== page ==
Coach Jim Harbaugh addressed the media on Monday at team headquarters following his team's 27-13 win over the Miami Dolphins in Week 14.
How did the rookies who made their debuts yesterday, how did they perform from an assignment standpoint?
“Assignment standpoint, really well. Both [RB] LaMichael [James] and [WR] A.J. [Jenkins] did good in that regard. LaMichael got those touches and thought he made a real, real good contribution both in the kickoff return game and offensively. A.J. probably was in there eight or nine snaps and had a real nice block on [RB] Frank [Gore]’s draw play that nearly scored. Ran a route, didn’t get the ball, but ran right past his man, which was positive. And assignment wise, very well.”
What do you think of the way the schedule plays out now that the NFL announced today that you’re going to be flexed with Seattle in playing back-to-back Sunday night games?
“Yeah. That’s the way it’ll be.”
You guys have been undefeated so far in primetime games. So, obviously it doesn’t adversely affect you guys. But, do you notice anything differently from your team when you’re playing these primetime games?
“No. Somebody else mentioned that, that we’ve been pretty darn good on those types of games. So, just locked in on this one here going to New England. Putting together a really good plan. And a week of practice, travel, preparations, all those things that’ll go into playing this big game.”
Will it affect your travel plans at all going to Seattle later in the day?
Do you know Patriots head Coach Bill Belichick at all? Do you have much of a relationship with him?
“Professional. I’ve met him a few times and talked to him.”
What would you consider the whole mark of going up against a Belichick team?
“They’re always consistently good. Everything they do scheme wise is very tough to prepare for because you don’t know what they’re going to do. And just very well coached. Very top shelf for the National Football League on the field.”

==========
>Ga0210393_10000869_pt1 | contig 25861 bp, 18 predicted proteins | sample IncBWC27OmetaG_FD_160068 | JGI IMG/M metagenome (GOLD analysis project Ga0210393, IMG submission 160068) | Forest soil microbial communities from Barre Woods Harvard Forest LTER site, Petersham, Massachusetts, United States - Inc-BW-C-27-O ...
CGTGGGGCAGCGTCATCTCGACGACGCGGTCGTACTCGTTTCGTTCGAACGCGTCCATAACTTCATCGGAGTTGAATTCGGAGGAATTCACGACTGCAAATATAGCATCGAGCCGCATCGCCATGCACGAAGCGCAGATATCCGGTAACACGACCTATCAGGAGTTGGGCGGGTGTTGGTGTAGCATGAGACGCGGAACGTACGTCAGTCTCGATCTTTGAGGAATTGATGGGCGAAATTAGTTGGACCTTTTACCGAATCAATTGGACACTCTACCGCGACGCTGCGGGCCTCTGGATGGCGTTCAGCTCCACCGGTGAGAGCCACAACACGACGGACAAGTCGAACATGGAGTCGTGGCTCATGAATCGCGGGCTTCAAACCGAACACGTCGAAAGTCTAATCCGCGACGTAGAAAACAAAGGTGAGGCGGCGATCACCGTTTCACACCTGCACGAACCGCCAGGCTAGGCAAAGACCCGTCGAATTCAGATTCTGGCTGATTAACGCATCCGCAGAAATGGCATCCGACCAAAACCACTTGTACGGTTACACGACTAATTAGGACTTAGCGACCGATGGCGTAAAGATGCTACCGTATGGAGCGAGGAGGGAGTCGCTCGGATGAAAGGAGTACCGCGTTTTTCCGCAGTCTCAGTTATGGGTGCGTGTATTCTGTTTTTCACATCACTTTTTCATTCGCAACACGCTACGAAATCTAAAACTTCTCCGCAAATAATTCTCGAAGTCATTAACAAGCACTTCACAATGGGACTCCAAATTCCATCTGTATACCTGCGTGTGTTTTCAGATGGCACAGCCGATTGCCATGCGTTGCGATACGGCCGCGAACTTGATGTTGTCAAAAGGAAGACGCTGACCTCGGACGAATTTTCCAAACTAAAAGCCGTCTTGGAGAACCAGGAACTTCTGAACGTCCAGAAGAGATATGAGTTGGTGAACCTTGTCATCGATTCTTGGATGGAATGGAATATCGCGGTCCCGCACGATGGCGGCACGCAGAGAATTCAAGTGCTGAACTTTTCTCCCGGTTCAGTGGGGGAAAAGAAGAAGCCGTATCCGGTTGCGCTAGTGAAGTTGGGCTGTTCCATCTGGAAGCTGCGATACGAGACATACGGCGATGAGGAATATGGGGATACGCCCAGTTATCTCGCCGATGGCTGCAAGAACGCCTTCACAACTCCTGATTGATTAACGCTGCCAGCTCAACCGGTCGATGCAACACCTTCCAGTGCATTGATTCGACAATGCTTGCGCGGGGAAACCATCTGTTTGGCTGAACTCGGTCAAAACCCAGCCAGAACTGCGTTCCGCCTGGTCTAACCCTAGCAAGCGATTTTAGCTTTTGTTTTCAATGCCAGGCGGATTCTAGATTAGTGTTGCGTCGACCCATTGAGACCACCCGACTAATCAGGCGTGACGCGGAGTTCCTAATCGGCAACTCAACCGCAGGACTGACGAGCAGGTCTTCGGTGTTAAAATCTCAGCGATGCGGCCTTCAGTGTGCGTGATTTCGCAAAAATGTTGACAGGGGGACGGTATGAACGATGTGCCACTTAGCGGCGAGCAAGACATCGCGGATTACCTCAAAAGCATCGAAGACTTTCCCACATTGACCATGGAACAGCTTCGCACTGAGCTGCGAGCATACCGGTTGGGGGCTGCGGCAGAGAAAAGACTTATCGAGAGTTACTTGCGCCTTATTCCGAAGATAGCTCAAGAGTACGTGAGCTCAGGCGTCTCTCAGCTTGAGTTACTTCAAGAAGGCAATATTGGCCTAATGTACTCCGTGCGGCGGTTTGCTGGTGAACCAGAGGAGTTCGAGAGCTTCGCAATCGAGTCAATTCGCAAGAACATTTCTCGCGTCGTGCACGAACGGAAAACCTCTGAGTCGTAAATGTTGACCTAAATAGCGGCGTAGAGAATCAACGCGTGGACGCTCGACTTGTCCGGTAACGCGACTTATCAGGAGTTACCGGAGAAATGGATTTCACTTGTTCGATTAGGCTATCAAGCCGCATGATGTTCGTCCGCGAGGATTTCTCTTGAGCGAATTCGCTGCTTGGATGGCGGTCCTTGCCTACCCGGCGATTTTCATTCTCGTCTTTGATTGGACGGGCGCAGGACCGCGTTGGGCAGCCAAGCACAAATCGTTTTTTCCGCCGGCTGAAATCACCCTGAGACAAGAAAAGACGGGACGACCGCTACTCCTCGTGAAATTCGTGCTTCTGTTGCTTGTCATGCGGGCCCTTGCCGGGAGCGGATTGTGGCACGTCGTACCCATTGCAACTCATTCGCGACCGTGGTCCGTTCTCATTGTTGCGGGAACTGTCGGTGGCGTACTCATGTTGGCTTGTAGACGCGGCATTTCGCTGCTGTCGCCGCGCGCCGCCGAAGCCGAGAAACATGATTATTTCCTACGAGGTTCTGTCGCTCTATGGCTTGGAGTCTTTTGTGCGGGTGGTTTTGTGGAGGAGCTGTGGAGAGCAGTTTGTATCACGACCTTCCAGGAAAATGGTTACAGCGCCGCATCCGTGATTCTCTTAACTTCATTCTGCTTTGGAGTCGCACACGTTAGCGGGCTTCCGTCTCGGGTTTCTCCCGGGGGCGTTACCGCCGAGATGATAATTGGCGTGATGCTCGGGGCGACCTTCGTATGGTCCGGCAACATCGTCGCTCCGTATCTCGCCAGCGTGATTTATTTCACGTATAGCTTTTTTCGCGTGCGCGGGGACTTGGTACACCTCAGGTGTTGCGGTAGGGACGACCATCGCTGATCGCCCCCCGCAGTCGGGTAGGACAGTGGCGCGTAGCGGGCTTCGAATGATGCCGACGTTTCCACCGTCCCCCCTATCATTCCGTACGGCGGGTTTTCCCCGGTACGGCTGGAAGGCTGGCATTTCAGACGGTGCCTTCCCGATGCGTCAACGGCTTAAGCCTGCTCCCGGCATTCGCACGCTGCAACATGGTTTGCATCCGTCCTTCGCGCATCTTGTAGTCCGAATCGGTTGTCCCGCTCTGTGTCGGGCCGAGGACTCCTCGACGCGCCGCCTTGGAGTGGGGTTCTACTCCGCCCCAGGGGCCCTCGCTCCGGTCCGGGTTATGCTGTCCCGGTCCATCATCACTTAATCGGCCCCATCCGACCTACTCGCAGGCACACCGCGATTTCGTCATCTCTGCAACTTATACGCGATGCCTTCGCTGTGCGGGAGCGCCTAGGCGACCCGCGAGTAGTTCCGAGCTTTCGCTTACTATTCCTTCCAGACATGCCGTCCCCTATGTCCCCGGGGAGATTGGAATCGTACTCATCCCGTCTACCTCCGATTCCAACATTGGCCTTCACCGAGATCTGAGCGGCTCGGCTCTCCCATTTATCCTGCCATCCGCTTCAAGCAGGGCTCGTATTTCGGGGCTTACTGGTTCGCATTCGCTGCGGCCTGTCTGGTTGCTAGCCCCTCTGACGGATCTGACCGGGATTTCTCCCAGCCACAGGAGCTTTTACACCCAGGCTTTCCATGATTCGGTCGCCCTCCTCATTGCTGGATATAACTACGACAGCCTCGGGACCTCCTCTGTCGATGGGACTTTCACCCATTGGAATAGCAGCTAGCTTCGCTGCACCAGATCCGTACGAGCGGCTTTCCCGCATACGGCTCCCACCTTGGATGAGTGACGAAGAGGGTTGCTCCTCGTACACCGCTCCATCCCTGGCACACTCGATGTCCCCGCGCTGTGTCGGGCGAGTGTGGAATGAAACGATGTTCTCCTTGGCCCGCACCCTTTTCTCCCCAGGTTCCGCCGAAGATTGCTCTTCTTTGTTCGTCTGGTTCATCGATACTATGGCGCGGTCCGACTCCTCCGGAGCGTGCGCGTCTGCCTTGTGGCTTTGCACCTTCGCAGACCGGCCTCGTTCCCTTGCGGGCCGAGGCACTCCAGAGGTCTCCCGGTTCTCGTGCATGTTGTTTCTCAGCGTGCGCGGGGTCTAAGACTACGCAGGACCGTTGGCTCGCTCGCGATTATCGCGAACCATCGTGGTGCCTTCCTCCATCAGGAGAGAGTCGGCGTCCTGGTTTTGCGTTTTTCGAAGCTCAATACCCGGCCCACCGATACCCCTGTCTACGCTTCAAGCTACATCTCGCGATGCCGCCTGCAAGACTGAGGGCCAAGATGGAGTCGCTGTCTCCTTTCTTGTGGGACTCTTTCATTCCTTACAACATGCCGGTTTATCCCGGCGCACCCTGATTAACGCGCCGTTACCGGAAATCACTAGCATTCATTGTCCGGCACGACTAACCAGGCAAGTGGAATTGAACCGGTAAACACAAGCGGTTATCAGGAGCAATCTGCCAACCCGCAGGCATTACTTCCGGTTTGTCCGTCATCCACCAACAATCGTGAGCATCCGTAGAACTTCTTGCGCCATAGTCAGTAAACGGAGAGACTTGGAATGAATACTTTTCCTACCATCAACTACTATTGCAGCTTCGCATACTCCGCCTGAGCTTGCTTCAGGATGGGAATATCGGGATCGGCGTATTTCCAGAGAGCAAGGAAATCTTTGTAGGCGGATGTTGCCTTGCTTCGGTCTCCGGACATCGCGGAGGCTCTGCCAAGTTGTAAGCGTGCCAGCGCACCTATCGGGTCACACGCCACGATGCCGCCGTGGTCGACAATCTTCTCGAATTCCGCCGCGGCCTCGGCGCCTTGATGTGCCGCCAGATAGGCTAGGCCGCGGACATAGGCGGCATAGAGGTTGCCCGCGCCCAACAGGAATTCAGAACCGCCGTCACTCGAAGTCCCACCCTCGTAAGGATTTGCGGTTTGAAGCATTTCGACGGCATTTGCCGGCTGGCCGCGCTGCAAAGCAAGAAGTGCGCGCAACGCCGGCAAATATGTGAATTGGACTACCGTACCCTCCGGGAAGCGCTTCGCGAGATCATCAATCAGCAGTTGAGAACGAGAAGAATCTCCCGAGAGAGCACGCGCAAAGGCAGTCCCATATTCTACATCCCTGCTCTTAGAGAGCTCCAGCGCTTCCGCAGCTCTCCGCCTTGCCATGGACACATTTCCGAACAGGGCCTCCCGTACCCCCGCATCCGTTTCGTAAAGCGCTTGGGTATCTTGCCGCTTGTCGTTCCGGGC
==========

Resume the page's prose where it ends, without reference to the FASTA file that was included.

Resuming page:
He’s got a reputation for being really tough scheming against young quarterbacks. Do you see this as a particular challenge for QB
“Yeah, sure, particular great challenge for us. Great challenge for our entire football team.”
You mention in the timeouts with the play clock running down, the plays weren’t getting in the huddle fast enough. So, were they getting to Colin fast enough, or was it maybe an issue in the huddle with him?
“Yeah, I think it was happening after the play got in. The plays were in quick in a timely fashion, felt like. Now, there’s been some times when that hasn’t been the case. But, I thought in this game they were. I thought the personnel substitutions were made in a timely fashion. It looked slow on those particular plays, the calling of it in the huddle and then the breaking of it. Getting up to the line of scrimmage. From the Pop Warner days, coaches have been on you about, ‘get up to the line of scrimmage, get set.’ Sharp, crisp, the way you break the huddle and get lined up and shift motion. And that was a little slower.”
Was that his responsibility?
“No. Well, it’s his responsibility. It’s everybody’s responsibility, yeah. The tempo of how you operate needs to be better. It was all part of a 17-play drive. Did that have something to do with it? We need to be better at that. And that’s happened before and we just have to, just like your Pop Warner coach would tell you. Call the play, break the huddle, get up to the line of scrimmage, get set.”
Do you take the play clock out of the equation for him? Because it looked like, he wasn’t even really looking at it. You were the guy on the sideline who made the decision on the timeouts?
“Yeah, that’s true. Helped managing that part of it.”
Do you just tell him, do what you’re doing, I’ll handle the rest?
“No, he needs to be aware of that and operate it and run it.”
And so with that said, now four starts, I’m sure that’s one area you’d like to see him get better. Where have you seen him grow in these four starts, in areas we might not be able to see just by watching the games?
“In a lot of areas, I think he’s throwing the ball on time. I think he’s throwing it with really good accuracy. He’s operating the offense. Getting us in the right plays. And getting us in and out of the huddle. Executing. And I think for a guy who’s only started four games now, I think he’s doing it at a pretty darn high level.”
It seemed like at the game there was just one pass he threw that would be determined off target, the one where WR
“Shape route, yeah.”
Is that accurate to you? Were his other throws were pretty much on the money?
“Right, yeah. Missed on that one by maybe a yard or so. But, yeah there were a lot of throws that have been on point.”
That one to TE
“Yeah, that was pretty well covered. That was pretty well covered. That third-and-long situation. Even if you complete it, you’re only going to gain three or four yards. But, he was under some duress.”
“Yeah, that would have been a—it was a great throw. And he had some adversity trying to make that catch. There was some adversity involved there.”
Do you watch this evening’s game? Is there much to be gained from watching the game broadcast, or will you wait for other tape stuff?
“Yeah, we can’t get the tape until the game’s over. But, we’ll probably spend some time watching their other games. And then take a look at it. Probably have the T.V. going and the tape machine playing as well.”